June 30, 2010


Thanks to a strange bounce off the side of the out-of-town scoreboard in right-center field Jim Thome tripled Monday for the first time since 2004. Thome went 73 months between triples, during which time he played in 770 games, logged 3,050 plate appearances, hit 179 homers, drove in 508 runs, and notched a total of 643 hits. There were 13 no-hitters between triples for Thome, whose last three-bagger came when Joe Mauer was a rookie and I was in college.

No doubt motivated by watching Thome leg out what must be one of the most leisurely triples of all time, Denard Span amazingly hit three triples in the first five innings last night. He had a chance to set the post-1900 record with a fourth triple, but walked instead to settle for tying Ken Landreaux for the Twins' single-game record, becoming the first player with three triples in a game since Rafael Furcal in 2002, and leading the AL with seven triples on the season.

Better yet, despite a terrible April and several prolonged slumps this year Span is now batting .284/.356/.394, which is within range of his .305/.390/.422 career line coming into the season. Ichiro Suzuki and Elvis Andrus are the only AL hitters with a higher on-base percentage from the leadoff spot this season and since his debut in 2008 the only outfielders with a higher OBP than Span are Manny Ramirez, Shin-Soo Choo, Matt Holliday, J.D. Drew, and Adam Dunn.

June 28, 2010

Twins slump away lead as Tigers come to town

Early this season it looked like the Twins might run away and hide from the rest of the division, but after yesterday's loss to the Mets they're now just a half-game in front of the Tigers and 1.5 games ahead of the White Sox. They finished May on a five-game winning streak that gave them a season-high 4.5-game lead, with the Tigers looking like their only real competition and the White Sox on the verge of trading away veterans, but since then the Twins are just 10-14.

Nearly all teams go through sub-.500 stretches like that, but the Twins' division lead vanished in a hurry because their rough patch coincided with the White Sox shockingly winning 15 of 17 games after beginning the season 24-33 as reports swirled about their manager and general manager feuding. Toss in the Tigers staying steady this month with a 14-10 mark and ... well, no one in the AL Central is going to be doing any running away or hiding for a while.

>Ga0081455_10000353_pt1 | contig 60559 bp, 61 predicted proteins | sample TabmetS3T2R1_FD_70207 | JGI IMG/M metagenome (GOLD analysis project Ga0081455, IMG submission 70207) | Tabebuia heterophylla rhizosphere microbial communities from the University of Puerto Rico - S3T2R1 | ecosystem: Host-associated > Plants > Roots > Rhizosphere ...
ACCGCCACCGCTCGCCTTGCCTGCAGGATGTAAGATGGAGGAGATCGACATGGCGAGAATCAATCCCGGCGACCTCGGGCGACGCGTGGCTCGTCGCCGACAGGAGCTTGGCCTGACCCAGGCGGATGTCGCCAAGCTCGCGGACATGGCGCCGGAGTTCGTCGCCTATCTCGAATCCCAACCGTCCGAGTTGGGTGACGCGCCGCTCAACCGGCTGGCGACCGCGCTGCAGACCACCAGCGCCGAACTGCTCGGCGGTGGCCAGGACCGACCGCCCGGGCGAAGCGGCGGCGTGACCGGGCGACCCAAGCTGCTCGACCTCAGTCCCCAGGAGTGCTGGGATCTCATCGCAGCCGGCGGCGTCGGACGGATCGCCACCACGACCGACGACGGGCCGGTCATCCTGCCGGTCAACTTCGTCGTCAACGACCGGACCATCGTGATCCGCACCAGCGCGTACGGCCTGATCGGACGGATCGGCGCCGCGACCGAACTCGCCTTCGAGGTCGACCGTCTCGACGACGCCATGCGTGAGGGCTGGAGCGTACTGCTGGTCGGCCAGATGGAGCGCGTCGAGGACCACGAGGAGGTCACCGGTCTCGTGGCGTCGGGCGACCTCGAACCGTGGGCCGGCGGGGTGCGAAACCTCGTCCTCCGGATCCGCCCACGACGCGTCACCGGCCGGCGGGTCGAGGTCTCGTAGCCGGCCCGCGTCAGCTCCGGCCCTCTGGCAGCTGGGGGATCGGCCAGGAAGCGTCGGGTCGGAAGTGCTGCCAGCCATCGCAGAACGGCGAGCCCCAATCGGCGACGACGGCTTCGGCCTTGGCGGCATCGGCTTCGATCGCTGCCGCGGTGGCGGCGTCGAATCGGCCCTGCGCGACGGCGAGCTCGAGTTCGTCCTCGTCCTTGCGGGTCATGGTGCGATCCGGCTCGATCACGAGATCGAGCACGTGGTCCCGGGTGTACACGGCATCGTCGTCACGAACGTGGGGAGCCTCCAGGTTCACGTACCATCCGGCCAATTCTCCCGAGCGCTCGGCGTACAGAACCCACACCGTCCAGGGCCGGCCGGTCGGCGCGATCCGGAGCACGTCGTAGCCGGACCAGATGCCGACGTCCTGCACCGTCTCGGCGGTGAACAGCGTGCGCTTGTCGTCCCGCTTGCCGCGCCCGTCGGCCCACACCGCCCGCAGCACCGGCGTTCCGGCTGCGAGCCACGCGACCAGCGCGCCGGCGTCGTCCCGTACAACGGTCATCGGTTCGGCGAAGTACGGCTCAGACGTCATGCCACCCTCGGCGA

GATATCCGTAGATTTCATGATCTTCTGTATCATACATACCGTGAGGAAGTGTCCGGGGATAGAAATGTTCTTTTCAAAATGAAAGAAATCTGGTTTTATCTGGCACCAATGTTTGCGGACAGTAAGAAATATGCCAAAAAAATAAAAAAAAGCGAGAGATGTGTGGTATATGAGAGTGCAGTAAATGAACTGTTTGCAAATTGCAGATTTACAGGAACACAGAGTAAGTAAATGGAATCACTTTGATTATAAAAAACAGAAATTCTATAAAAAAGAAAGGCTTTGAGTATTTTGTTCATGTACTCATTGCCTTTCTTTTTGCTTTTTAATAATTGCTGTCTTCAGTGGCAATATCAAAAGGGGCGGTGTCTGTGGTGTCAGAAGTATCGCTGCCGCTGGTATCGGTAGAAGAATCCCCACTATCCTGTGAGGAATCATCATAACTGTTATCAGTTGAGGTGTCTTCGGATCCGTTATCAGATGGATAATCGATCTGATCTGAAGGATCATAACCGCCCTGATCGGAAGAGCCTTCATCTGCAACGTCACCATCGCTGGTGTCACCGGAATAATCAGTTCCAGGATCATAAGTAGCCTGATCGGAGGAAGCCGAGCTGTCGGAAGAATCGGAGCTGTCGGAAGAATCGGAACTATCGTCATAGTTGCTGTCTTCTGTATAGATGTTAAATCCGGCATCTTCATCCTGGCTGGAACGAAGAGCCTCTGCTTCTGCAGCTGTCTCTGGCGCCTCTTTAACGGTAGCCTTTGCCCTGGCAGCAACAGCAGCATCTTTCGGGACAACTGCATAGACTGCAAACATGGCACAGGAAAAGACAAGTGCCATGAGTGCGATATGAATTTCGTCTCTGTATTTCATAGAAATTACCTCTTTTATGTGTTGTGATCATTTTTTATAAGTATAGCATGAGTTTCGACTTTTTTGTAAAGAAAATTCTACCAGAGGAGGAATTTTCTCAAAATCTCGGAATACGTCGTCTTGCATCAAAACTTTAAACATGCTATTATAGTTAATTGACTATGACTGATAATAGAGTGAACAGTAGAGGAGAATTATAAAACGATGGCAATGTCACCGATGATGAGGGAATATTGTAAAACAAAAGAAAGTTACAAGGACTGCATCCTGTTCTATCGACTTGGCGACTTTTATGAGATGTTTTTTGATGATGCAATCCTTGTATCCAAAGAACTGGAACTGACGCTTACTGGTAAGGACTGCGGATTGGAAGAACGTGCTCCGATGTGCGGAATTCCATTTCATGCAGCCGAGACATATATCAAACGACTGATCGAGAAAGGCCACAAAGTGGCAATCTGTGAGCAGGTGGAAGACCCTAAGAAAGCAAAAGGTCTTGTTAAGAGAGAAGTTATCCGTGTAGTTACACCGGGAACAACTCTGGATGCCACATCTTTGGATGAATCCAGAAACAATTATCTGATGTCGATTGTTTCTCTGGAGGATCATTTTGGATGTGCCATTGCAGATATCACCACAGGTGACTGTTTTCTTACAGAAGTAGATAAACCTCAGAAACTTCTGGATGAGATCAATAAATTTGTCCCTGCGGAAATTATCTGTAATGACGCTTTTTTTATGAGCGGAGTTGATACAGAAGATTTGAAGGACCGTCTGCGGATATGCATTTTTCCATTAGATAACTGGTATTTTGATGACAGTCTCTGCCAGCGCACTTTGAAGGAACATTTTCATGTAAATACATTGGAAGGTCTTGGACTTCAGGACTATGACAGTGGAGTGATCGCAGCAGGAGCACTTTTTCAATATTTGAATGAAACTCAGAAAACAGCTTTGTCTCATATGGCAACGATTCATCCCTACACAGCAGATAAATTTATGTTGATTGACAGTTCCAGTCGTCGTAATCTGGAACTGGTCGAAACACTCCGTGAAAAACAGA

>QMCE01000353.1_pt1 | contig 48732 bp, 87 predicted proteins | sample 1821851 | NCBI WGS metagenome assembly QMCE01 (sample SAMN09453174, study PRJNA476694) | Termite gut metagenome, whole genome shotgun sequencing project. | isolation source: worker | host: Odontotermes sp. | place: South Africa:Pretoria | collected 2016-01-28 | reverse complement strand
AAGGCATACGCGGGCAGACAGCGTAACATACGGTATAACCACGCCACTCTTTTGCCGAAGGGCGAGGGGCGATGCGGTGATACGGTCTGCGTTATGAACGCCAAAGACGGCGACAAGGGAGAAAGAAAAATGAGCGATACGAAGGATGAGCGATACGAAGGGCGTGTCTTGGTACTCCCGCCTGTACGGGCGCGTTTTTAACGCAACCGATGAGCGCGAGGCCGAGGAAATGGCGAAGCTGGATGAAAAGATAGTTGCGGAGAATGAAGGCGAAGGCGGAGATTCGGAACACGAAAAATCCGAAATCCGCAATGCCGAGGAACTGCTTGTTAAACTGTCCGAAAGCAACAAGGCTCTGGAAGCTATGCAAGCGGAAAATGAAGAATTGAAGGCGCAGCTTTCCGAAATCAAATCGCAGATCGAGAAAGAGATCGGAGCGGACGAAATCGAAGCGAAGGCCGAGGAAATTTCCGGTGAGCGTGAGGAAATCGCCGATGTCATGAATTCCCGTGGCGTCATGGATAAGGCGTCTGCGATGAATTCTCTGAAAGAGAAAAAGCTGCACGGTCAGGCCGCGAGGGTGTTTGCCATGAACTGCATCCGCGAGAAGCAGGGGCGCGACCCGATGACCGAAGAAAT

When a bad stretch like the one the Twins are on now follows a good season-opening stretch like they put together in April and May there's a tendency to assume things are falling apart and the team is doomed. Certainly the Twins' recent poor play is discouraging and takes some of the air out of their World Series aspirations, but it's important to put things in the context of a six-month, 162-game season.

Had the timing of the good and bad stretches been flipped, with the Twins starting 10-14 and then playing well for two months, the perception of their current situation would be different. It's similar to how a player who follows a big April with a mediocre May through September will spend most of the season with nice-looking numbers, but a player who follows a terrible April with a strong May through September will spend much of the season with bad-looking stats.

They may both end up hitting the same .300 with 25 homers and an .850 OPS, but one guy will probably make the All-Star team while people spend months talking about how the other guy is slumping. At the end of the day a hit in April or May counts the same as a hit in September, and along those same lines while it certainly would have been nice for the Twins to go through the entire season without a lengthy rough patch that was never particularly likely.

No matter how they got here, it's late June and the Twins are atop the AL Central and on pace for 89 wins. In their first eight years under Ron Gardenhire the Twins' average win total was ... 88.6. Shaking off the loss of Joe Nathan to start 31-20 raised expectations to the point that the current 10-14 stretch has people scrambling for answers and lobbing criticism everywhere, but if offered on Opening Day a half-game lead and 89-win pace would've sounded just fine.

Longtime readers of this blog may not think of me as a voice of optimism and I'm obviously not against criticism when it's warranted (and sometimes when it's not), but far too often fans and media members seem to forget that baseball is a six-month marathon of ups and downs. This isn't football or even basketball, and treating each winning streak or losing streak like it is will just lead to overreactions and hyperbolic analysis.

Without question the Twins' recent play is worrisome and exposes some flaws that likely need to be addressed, but whether it comes in April or June or September winning baseball teams are going to experience stretches like this and baseball fans should probably know better than to react as if they're doomed. Right now the Twins look like a good but not great team capable of winning a poor division, which was true on Opening Day and for most the past decade.

And now the Tigers are in town for a three-game series at Target Field.